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Mankiw on Business Cycle Dating and the 2001 Recession

N. Gregory Mankiw has an interesting post on the question of when exactly did the 2001 recession start? Mankiw points out that four of the time series used in determining when recession start and end have been revised substantially and that the March 2001 dating of the recession is probably too late.

There is quite a bit of validity to this claim, IMO. For example, look at the employment data. Frist up is the payroll survey.

payrollemp96-2006.gif

Clearly the time series reaches a (local) peak right about 2001 (the data actually start declining in March of 2001).

Next look at the unemployment rate,

unemp96-2006.gif

Again, we see that the rise in the unemployment rate is right around the start of 2001 (January 2001 to be exact). Now one might conclude, “This doesn’t point to a recession starting in 2000.” The problem is that employment is a lagging economic indicator. That is, unemployment might continue to go down or not rise for sometime after the end of the recession. Similarly with the start of a recession, unemployment can go down or not decrease even after a recession has started. If the time of the lag is just two or three months this would push back the start of the recession to prior to Bush came into office and could possibly move into the last quarter Clinton was in office…if you have your panties in a knot over which President is in office when recessions start and end.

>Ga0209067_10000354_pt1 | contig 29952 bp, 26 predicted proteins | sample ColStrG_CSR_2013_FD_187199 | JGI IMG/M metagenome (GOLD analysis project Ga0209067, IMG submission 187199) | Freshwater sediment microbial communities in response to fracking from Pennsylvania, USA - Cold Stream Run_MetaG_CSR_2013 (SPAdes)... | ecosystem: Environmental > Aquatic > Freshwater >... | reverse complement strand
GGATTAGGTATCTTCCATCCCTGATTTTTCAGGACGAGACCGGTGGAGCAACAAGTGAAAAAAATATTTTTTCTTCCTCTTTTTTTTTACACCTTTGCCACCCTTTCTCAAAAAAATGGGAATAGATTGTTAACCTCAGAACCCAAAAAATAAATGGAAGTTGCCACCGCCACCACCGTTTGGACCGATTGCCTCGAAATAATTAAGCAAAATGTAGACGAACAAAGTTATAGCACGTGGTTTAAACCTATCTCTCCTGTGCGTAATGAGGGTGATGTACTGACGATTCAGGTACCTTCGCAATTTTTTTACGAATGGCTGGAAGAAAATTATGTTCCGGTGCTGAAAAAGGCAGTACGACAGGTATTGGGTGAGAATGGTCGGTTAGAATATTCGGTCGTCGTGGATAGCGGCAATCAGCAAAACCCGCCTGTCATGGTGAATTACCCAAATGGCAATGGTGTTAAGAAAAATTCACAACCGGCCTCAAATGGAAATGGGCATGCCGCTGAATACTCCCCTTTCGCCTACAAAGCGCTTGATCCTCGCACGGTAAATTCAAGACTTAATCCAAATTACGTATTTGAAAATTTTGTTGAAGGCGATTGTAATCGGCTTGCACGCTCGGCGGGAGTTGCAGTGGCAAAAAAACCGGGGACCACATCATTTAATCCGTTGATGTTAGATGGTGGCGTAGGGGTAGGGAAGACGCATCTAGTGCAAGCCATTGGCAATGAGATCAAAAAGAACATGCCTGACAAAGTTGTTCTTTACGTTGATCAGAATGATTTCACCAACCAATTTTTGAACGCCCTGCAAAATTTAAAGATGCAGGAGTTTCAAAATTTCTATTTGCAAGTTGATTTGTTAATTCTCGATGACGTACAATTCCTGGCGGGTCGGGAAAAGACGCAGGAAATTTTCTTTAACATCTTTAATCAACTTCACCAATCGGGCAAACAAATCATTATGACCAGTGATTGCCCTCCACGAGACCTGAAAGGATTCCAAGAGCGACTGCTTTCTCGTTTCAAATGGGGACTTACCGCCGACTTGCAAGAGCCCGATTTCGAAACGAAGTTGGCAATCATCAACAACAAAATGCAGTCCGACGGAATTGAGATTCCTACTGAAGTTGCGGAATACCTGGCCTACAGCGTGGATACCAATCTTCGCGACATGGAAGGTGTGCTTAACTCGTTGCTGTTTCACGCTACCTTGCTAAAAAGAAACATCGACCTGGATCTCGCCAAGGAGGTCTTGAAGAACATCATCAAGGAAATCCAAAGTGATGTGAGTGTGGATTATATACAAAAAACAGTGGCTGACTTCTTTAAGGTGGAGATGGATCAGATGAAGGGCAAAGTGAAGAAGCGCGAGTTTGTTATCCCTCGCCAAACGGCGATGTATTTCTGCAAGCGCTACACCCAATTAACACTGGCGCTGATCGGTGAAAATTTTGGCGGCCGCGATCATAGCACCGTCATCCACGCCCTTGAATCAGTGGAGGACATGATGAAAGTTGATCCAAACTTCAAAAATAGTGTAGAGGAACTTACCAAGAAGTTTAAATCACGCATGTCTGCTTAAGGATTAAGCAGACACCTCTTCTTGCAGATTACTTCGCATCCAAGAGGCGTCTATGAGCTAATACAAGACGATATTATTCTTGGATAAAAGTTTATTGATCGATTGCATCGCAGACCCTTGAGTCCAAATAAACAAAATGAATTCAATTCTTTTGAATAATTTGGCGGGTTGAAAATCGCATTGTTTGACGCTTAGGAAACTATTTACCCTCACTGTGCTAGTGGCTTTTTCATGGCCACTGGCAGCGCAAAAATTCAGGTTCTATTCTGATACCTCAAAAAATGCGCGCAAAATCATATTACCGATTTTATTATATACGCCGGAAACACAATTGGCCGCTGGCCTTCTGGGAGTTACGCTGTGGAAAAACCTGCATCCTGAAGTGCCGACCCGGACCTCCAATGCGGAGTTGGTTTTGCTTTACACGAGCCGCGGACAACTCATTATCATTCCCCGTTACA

Mankiw also points to this paper by James Hamilton (a very well known and highly respected time series econometrician) and Marcelle Chauvet. Hamilton and Chauvet put the start of the last recession at September 2000 (see table 6). However, also note that in Table 8 we have the results of the recursive estimation methodology and this puts the start of the recession at March 2001 which coincides exactly with the NBER start date.

James Hamilton’s co-blogger, Menzie Chinn, also looks at this controversy and comes to the conclusion that the recession started in 2001. However, Chinn also notes that given the data reasonable people can disagree about this. Dating business cycles is more of an art than a science (although those who do it try to be as scientific as possible). Saying that the recession started sometime between the last quarter of 2000 and the first quarter of 2001 is almost surely true. Of course for all the partisan bloggers, talking heads, and radio show pundits this isn’t all that helpful as they can’t really point the blame finger at anyone.

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About Steve Verdon